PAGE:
One of the most well-known problems associated with Walmart, is the impact it has on communities. Additional evidence of this is provided in the 2005 documentary, Wal-Mart: The High Cost of Low Price, provided below.
When Walmart moves into a town, smaller mom-and-pop businesses are driven out. In addition, they’re doing little to nothing to bolster the economy of these communities. In a statement, from Jared Cram of Generation Progress, a non-profit organization that promotes progressive solutions to key political and social challenges through support for student activists and journalists:
“A study commissioned by the Los Angeles City Council in 2003 found that Walmart is a net loss for the communities it moves into. An influx of “big box retailers” such as Walmart was estimated to cost an additional $9 million in state health care costs and a loss in pensions and retirement benefits so large that the increase in public assistance necessary to make up the shortfall could not even be covered by increased sales and property taxes.”
2) The company uses foreign labor, including child workers
Walmart receives an estimated 50 percent of their goods from overseas. This not only takes jobs away from Americans, the working conditions in some of these areas are abysmal. An example of this would be Bangladesh, where the minimum wage for garment workers is a mere $37 a month. In 2012, a fire in one Bangladesh factory killed 117 people, while another fire in 1990 killed 32.
“The children report being routinely slapped and beaten, sometimes falling down from exhaustion, forced to work 12 to 14 hours a day, even some all-night, 19-to-20-hour shifts, often seven days a week, for wages as low as 6 ½ cents an hour. The wages are so wretchedly low that many of the child workers get up at 5:00 a.m. each morning to brush their teeth using just their finger and ashes from the fire, since they cannot afford a toothbrush or toothpaste.”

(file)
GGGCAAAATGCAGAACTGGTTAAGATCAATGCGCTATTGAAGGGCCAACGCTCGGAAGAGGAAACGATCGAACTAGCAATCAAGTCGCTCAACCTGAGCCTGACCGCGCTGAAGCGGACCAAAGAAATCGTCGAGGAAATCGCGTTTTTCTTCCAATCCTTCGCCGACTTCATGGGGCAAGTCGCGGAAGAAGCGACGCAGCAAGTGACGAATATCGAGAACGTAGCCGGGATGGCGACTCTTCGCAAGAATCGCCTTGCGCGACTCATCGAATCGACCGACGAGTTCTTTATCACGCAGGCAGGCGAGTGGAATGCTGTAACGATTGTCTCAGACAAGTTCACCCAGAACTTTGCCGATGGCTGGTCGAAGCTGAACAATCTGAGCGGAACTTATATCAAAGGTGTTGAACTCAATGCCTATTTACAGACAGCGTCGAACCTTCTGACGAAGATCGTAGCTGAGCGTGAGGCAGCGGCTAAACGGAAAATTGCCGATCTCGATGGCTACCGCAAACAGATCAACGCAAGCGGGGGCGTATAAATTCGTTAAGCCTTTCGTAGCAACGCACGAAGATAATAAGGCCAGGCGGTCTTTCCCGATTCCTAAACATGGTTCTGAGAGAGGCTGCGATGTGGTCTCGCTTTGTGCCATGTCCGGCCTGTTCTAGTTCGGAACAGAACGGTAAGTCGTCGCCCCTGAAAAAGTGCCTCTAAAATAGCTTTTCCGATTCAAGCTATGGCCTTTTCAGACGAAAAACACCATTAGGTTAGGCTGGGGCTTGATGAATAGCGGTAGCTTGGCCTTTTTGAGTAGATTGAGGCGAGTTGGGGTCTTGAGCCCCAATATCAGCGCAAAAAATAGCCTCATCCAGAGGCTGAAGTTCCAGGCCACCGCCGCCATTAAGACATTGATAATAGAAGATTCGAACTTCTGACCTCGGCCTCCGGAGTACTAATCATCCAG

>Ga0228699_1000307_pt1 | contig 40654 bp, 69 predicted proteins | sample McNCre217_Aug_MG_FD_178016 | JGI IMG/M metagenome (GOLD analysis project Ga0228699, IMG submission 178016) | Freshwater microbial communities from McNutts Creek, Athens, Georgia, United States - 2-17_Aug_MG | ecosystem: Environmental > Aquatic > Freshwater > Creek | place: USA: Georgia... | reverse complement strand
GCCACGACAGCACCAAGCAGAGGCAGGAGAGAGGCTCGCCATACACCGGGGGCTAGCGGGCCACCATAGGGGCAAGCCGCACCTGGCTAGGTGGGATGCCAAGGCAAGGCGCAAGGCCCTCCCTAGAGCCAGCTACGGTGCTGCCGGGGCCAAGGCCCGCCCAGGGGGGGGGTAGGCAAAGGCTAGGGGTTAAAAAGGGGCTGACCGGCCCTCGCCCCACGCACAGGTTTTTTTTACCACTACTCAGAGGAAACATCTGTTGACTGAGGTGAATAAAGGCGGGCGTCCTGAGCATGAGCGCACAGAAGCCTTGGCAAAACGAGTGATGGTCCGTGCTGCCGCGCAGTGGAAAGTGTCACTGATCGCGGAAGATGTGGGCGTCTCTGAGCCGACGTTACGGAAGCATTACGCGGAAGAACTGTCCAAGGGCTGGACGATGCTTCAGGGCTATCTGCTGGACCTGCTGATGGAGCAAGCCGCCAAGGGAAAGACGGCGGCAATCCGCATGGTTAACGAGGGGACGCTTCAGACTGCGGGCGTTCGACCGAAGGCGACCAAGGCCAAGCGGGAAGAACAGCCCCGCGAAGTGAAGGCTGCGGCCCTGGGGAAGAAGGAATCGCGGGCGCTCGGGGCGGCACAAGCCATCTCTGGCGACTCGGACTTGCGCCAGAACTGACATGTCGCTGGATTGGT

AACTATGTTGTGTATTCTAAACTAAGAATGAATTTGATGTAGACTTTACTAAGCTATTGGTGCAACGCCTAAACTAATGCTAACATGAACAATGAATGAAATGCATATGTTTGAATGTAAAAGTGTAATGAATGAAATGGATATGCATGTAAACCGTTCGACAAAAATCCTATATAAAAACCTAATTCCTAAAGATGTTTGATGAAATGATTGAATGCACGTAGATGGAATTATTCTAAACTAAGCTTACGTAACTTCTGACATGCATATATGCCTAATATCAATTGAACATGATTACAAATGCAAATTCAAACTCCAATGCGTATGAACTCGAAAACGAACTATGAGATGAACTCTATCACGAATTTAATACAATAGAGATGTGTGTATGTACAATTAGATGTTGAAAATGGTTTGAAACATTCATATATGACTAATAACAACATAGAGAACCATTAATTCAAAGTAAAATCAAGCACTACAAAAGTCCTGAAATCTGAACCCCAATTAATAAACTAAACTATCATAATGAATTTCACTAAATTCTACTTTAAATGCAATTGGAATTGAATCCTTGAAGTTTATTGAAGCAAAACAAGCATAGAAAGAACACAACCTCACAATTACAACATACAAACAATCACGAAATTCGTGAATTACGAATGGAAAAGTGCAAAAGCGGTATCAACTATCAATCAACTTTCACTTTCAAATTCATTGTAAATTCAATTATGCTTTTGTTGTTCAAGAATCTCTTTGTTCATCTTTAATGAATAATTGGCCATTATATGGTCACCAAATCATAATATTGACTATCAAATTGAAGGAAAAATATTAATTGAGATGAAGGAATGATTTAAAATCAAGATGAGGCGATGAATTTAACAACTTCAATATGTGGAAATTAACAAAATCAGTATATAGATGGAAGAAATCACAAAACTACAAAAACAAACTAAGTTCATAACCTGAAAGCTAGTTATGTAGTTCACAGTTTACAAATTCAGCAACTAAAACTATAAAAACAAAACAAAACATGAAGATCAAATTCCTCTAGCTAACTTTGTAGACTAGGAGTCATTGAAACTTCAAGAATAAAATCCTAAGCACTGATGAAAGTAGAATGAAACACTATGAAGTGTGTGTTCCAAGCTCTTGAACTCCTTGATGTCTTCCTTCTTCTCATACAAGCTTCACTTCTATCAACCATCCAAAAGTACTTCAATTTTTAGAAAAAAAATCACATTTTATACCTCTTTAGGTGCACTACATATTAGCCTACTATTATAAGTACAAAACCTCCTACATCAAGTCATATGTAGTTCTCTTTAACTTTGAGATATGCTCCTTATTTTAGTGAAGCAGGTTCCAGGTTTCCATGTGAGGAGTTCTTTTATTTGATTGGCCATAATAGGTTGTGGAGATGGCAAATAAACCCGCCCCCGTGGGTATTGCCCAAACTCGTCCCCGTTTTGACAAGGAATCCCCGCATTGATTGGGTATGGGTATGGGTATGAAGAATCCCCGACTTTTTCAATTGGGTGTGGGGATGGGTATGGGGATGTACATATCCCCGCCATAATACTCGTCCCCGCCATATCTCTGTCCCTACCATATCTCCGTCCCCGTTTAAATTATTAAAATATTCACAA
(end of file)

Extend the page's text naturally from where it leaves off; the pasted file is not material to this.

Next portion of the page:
3) Walmart underpays women and neglects pregnant workers
In 2001, the case of Wal-Mart vs. Dukes, sought to improve wages and promotion policies for women who work for the retailer (yet another issue that can be addressed by a union); however, Walmart later won an appeal through the Supreme Court, which dropped the lawsuit. This now makes it harder for women who work for the corporation to break free from being “underrepresented and underpaid.”
Female Walmart employees make up 57 percent of Walmart’s U.S. workforce (Walmart employs more women than any other U.S. company), and they are paid $1.16 less per hour. In total, women earn $1,100 less per year than male employees in the same position. Females in positions that pay $50,000, are earning $14,500 less than their male counterparts.
The company has also faced multiple lawsuits from pregnant women who were put in dangerous situations; some were even fired for being pregnant. According to reports however, the Supreme Court is finally ruling in favor of pregnant women in discrimination cases, such as the case of Young vs. United Parcel Service.